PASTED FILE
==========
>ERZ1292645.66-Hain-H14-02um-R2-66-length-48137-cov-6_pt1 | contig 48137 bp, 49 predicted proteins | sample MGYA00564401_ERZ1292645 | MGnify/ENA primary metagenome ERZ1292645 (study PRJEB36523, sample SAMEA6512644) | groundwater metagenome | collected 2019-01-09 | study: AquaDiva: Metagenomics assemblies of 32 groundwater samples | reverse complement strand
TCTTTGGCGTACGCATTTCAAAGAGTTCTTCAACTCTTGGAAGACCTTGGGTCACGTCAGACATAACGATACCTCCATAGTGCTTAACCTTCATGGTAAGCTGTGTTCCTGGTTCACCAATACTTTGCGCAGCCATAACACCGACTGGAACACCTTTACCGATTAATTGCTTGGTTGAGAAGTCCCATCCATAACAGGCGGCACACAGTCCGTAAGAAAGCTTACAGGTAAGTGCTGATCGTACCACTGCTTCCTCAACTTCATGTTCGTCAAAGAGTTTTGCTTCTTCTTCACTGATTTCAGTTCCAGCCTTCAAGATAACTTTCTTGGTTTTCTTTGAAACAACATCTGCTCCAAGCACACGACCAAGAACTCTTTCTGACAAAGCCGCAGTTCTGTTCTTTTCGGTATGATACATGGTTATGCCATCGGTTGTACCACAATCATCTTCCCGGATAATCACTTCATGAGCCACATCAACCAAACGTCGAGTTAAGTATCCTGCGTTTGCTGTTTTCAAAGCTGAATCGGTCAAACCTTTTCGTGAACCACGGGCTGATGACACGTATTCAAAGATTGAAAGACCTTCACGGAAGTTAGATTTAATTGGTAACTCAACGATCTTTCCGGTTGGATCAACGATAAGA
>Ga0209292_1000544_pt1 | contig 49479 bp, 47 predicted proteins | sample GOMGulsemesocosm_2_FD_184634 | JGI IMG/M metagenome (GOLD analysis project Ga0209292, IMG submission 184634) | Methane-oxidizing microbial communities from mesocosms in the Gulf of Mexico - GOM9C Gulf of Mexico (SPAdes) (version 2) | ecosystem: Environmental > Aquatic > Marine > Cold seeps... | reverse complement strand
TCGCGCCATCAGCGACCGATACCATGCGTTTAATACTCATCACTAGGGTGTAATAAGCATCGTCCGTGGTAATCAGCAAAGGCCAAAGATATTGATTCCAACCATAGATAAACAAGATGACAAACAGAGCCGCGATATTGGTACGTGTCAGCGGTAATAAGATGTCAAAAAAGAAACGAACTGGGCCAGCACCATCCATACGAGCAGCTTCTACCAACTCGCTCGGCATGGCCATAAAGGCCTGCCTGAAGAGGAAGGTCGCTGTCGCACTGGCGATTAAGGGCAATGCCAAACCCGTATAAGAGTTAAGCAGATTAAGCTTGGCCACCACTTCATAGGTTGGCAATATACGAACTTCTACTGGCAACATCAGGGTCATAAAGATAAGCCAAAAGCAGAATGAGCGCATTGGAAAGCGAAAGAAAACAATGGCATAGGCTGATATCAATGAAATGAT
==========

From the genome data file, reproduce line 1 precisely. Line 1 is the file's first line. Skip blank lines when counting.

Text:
>ERZ1292645.66-Hain-H14-02um-R2-66-length-48137-cov-6_pt1 | contig 48137 bp, 49 predicted proteins | sample MGYA00564401_ERZ1292645 | MGnify/ENA primary metagenome ERZ1292645 (study PRJEB36523, sample SAMEA6512644) | groundwater metagenome | collected 2019-01-09 | study: AquaDiva: Metagenomics assemblies of 32 groundwater samples | reverse complement strand